Richard Rush, author of Art As an Investment, relates a recent buying trip to Europe, during which he visited 700 galleries and 66 museums, ultimately purchasing 35 paintings. He discusses the geography of the international post-World War II art market, focused primarily in continental Europe. Rush describes the market’s price-setting mechanisms and its uniformity across market centers, and the establishment of arbitrage regardless of geography. He also discusses “movements” within the “booming” art market, wherein prices escalate rapidly for artists of a similar “school” or geographic orientation.
Rush presents a number of visual aids and charts featuring auction prices as recent as the preceding week. In one, analyzing auction prices from 1925-1960, Rush notes a generally positive correlation between the stock market and the art market, but emphasizes that in recent years, the art market has outpaced the stock market in growth. He also organizes artists and schools into tiers based on purchasing power, and notes increases and decreases along these lines. Rush makes repeated reference to his book on the subject, Art As An Investment (Prentice Hall, 1961).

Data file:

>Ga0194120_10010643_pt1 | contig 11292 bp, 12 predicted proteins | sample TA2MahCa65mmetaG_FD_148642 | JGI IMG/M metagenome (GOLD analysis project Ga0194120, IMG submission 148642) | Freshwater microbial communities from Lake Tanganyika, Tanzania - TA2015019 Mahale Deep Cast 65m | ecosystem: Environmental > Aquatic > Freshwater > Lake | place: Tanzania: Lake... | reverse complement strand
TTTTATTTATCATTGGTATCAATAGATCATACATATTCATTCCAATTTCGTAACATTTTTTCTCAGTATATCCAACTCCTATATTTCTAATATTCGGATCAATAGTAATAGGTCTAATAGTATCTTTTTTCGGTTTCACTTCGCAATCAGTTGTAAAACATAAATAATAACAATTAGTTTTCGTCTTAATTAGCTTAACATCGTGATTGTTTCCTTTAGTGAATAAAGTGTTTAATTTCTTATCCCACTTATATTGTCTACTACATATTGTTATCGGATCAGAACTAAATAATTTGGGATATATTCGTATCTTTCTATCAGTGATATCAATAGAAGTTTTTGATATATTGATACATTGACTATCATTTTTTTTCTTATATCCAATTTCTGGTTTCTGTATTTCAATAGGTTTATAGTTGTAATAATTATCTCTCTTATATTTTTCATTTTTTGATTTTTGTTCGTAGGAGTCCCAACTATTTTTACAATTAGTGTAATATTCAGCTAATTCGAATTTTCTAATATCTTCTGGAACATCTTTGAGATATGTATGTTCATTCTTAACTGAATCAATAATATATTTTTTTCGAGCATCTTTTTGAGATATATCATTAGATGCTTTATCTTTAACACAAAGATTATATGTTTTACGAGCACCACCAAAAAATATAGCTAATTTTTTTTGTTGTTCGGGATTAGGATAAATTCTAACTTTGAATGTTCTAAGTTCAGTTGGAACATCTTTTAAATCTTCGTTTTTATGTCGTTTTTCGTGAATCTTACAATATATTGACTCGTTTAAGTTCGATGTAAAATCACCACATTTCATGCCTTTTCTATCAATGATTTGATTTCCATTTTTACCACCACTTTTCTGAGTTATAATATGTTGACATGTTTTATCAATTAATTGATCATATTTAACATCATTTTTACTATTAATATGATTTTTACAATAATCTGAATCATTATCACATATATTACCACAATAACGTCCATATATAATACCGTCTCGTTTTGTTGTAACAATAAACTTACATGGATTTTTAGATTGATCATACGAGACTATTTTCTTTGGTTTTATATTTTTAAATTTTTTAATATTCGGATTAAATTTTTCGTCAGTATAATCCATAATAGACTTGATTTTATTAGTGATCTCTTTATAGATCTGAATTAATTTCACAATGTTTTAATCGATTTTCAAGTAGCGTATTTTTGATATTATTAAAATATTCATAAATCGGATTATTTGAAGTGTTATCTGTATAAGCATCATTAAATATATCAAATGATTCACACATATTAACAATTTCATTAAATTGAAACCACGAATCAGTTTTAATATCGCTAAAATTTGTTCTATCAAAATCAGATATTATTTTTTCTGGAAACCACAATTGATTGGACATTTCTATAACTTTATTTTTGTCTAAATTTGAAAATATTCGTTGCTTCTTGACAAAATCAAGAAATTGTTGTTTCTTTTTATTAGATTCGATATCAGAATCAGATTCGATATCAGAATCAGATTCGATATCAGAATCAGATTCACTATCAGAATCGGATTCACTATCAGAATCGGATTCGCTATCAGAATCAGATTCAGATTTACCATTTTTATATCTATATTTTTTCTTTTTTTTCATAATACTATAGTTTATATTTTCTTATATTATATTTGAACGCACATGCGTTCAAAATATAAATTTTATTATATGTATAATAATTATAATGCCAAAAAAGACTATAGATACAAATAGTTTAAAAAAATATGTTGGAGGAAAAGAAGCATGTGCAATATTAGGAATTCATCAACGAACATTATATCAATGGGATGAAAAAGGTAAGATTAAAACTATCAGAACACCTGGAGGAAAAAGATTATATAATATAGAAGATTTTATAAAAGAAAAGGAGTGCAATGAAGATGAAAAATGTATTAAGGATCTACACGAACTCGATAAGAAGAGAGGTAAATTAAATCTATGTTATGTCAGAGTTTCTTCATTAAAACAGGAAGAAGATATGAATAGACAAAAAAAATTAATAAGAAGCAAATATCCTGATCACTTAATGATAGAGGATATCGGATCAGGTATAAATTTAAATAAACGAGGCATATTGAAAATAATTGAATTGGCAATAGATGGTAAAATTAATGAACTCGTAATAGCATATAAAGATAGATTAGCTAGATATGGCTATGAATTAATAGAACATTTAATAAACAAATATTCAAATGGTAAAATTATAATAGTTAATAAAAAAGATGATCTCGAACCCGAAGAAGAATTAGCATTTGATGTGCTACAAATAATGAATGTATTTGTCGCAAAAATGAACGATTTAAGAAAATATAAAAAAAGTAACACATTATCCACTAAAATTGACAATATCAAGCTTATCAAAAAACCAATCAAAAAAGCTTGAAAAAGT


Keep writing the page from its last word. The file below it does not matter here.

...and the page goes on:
During the question and answer period, Rush emphasizes that his findings and calculations presented are only applicable to painting specifically (and oil paintings in particular) and exclude sculpture, graphic design, and other mediums. He also omits smaller paintings, watercolors, and gouaches from his calculations as well.